Pakistan: US slammed for 'blatant interference' over vote
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Speaking to Express.co.uk, Ayesha Saeed, an expert on Pakistan affairs and graduate of the prestigious Diplomatic Academy of London stressed the importance of a rapid election to clarify the needs and wishes of the people of Pakistan, as well as to determine relations with the West and the war in Ukraine. With former Prime Minister Imran Khan being replaced by new PM Shehbaz Sharif following a vote of no confidence, multiple political changes are expected within the Asian nation both from within and across borders.
Discussing the ongoing war in Ukraine, and Pakistan’s neutral stance on the war, Mr Saeed said: “Pakistan has remained relatively neutral over the Ukraine war.
“The new Government will go along the stance with the rest of the world, which you could consider as the European Union and the US.
“I think the Pakistan army will also align themselves on the same page.”
On speaking about foreign relations, Ms Saeed added: “The new Foreign Minister is Bilawal Bhutto Zardari, who is the son of slain Benazir Bhutto, will wholeheartedly support the stance of the EU over the war.”
Ms Saeed also spoke of internal issues within Pakistan.
On the topic of Mr Khan being replaced, and the notion of him coming back to power, she said: “This would only be possible if the newly formed government holds a general election within three months.
“This is the law, and they came with this impression such elections would be held within the time limit.
“If there are elections, there is a very big chance Imran Khan will return to power.”
On stating the reasons for a potential return to power by the former cricketer, Ms Saeed added: “The majority of the public is with him right now.
“However, there is a second scenario, having now realised his potential, and seen his popularity shoot up since being removed from office, there is a chance the government will attempt to delay the elections.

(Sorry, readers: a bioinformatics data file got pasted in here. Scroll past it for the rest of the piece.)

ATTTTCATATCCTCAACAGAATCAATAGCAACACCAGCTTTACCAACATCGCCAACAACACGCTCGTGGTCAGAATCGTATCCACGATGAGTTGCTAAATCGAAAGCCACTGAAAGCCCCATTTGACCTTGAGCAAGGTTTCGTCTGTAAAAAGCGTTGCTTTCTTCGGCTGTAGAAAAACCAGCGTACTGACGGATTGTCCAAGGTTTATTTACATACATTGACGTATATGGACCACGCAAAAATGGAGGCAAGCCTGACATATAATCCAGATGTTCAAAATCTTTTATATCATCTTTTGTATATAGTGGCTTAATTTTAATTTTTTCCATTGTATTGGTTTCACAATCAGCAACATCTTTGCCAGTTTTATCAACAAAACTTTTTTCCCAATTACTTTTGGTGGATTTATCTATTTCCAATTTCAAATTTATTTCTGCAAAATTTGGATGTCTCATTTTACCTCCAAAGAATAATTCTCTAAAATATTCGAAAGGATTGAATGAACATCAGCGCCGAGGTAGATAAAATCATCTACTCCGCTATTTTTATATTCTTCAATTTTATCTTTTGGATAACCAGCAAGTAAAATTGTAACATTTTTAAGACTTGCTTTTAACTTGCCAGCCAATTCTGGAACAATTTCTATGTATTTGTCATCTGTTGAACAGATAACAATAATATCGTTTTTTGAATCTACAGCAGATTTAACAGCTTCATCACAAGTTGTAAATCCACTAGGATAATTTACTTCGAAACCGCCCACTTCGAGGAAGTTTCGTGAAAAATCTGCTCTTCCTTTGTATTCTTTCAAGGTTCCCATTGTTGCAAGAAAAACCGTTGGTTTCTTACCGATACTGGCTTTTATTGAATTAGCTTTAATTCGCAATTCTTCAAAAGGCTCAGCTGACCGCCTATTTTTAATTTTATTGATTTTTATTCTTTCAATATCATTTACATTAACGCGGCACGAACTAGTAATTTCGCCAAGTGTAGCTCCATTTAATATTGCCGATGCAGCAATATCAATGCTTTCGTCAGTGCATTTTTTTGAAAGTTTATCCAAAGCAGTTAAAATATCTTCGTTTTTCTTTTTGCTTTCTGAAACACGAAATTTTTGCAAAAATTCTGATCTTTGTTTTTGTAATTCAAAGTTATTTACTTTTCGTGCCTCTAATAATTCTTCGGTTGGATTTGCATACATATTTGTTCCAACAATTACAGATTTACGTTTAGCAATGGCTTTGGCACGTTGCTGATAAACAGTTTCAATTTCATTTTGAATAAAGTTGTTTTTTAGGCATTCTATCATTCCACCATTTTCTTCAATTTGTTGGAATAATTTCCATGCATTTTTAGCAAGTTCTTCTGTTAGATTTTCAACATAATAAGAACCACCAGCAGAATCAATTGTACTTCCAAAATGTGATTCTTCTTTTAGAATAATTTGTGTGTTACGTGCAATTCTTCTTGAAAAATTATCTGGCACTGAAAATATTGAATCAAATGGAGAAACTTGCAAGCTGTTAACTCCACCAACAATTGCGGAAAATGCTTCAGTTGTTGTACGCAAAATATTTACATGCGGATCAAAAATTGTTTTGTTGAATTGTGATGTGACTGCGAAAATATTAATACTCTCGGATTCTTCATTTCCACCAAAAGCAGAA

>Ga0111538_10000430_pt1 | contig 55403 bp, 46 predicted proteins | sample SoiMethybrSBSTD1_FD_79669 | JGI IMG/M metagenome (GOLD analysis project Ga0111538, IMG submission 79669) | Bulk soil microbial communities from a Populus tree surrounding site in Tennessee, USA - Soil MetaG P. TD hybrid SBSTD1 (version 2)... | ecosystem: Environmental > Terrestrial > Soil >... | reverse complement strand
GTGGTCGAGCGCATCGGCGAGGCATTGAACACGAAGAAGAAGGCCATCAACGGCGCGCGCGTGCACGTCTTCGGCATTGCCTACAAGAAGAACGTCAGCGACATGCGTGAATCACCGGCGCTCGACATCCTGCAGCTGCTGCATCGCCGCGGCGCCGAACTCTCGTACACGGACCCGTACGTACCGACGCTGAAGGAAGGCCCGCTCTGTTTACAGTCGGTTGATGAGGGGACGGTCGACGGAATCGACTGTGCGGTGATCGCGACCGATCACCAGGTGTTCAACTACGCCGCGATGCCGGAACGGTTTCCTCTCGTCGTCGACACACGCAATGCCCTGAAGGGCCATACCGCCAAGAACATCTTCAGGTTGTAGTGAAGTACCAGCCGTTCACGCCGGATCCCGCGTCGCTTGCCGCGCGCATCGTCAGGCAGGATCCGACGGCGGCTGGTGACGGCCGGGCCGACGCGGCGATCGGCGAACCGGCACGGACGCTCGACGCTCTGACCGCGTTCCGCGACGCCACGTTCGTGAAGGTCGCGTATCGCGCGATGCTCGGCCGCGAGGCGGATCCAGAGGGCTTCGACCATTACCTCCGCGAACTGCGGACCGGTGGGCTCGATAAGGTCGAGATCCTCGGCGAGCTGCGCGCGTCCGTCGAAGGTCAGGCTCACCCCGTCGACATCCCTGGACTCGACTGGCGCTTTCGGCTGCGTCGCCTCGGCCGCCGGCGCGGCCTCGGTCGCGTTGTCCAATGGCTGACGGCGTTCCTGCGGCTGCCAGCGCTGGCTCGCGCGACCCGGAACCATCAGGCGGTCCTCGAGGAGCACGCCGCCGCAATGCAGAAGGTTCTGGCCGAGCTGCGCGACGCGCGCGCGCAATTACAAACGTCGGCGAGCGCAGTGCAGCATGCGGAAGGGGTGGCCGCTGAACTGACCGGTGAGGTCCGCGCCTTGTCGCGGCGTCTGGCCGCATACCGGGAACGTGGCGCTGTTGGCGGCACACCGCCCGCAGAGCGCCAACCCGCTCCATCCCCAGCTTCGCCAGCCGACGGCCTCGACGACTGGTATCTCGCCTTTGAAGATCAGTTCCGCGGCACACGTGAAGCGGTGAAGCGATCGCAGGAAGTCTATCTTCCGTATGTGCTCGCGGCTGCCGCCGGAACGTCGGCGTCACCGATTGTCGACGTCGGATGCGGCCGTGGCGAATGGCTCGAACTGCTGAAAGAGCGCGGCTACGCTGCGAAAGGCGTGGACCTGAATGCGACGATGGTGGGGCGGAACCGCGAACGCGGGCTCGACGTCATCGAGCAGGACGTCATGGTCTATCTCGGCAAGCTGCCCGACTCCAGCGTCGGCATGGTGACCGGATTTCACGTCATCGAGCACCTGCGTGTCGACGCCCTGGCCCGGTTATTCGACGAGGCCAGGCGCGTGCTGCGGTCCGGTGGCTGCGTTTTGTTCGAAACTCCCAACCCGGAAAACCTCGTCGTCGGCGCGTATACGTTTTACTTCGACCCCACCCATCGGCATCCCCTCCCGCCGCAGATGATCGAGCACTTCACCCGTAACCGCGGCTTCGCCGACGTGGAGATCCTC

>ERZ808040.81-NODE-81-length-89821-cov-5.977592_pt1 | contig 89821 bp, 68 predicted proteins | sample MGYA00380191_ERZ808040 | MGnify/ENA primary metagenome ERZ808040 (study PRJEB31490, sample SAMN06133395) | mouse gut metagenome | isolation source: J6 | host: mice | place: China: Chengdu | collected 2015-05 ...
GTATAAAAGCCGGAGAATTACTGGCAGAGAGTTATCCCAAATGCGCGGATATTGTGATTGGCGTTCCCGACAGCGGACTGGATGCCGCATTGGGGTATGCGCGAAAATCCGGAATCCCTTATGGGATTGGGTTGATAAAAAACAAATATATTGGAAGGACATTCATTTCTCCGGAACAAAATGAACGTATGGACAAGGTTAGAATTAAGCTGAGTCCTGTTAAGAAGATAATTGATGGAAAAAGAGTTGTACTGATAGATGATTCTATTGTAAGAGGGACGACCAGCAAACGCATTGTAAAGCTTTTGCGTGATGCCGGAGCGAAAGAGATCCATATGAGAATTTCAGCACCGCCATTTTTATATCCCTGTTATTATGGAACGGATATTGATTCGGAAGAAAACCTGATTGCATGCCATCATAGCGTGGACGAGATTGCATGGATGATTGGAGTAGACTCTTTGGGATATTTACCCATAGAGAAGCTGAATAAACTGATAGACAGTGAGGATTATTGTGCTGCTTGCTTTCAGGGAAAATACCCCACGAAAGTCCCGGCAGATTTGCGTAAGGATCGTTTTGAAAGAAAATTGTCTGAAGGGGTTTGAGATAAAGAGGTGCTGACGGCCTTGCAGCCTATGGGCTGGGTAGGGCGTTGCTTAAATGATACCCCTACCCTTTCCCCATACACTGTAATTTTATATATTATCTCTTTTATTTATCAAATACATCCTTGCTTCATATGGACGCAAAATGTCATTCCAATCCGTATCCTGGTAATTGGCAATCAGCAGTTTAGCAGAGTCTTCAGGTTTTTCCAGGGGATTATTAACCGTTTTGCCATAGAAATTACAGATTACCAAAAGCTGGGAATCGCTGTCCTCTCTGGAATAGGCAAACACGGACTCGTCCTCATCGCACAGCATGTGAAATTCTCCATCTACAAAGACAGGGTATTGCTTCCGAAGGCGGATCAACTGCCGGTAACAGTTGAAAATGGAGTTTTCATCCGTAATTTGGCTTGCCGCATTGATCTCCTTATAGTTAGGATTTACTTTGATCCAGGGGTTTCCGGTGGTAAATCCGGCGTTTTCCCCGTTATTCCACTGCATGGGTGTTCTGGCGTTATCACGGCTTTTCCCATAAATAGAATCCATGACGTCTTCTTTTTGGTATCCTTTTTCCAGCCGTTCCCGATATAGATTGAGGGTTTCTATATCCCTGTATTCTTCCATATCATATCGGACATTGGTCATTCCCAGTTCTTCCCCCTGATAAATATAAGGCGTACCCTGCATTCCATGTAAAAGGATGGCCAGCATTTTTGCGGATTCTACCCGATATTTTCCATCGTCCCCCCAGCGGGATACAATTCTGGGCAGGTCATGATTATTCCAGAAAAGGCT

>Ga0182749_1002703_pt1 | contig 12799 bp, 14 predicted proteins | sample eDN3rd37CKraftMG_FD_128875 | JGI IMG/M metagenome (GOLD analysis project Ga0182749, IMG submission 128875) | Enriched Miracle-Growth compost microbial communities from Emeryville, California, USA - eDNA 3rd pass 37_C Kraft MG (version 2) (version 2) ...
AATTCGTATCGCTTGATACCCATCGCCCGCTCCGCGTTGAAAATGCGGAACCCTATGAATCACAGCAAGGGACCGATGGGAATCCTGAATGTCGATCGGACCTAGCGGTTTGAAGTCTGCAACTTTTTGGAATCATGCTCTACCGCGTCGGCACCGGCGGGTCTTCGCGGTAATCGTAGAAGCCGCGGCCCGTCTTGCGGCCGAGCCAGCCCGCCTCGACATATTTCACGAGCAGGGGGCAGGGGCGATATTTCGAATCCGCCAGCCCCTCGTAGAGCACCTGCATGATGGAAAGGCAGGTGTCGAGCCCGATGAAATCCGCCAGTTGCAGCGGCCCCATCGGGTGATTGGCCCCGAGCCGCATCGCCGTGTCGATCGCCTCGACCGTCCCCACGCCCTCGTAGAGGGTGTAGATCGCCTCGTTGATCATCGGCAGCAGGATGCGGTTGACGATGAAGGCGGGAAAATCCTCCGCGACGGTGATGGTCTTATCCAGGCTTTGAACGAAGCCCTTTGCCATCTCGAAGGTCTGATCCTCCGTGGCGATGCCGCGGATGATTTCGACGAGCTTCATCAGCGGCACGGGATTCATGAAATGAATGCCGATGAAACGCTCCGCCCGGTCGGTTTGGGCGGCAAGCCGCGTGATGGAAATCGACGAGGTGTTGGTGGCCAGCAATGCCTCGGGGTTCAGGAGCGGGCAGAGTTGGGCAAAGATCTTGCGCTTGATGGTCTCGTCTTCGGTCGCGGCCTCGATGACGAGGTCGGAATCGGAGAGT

“Since coming to power, there have been no new mentions of elections by the current government.”
Mr Khan is said to have questioned the Pakistani election commission which he claims is not acting according to the constitution, nor he claims is fulfilling its responsibilities.
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Ms Saeed goes on to warn about a “murky” future for the current government.
She said: “I feel the way Imran Khan was removed was a very murky situation, however, there is always a positive coming out of every issue.
“I feel now is a turning point for the people of Pakistan who will now question whether they are willing to take being dictated to by other countries, or are they going to seek an independent situation.
“There is now no turning back, whether Imran Khan comes back to power or not, come the general elections, we will have a person in power who will not be under the dictates of the EU or the US.
“But I think whilst Imran Khan is still around, nobody else will be acceptable to the people.
“We’re in the middle of change, a revolution and we will have to wait to see what happens next.”
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According to reports, Imran Khan blamed his removal from office on the West.
While still in office, he claimed a foreign conspiracy was responsible for the hatching of the no-confidence vote.
He said “we have been threatened in writing, but we will not compromise on national interests” on speaking of an alleged letter sent to him by a foreign government as proof of his theory.
With the economic situation in the country still dire since his departure, with inflation rising to around 13.4 percent, Mr Khan appears to now be plotting his comeback.
Mr Khan has gone on the offensive, holding events across Pakistan to rally support and demand new elections.
His narrative of a foreign conspiracy has struck a chord among many voters despite a lack of evidence.
Experts suggest the only way for Mr Sharif to parry Mr Khan’s revival would be to significantly improve the economy, however, with the fate of Pakistan’s IMF programme uncertain, depleted foreign reserves and double-digit inflation, observers said Mr Sharif’s multi-party coalition needed to show quick economic results or risk losing more voters.
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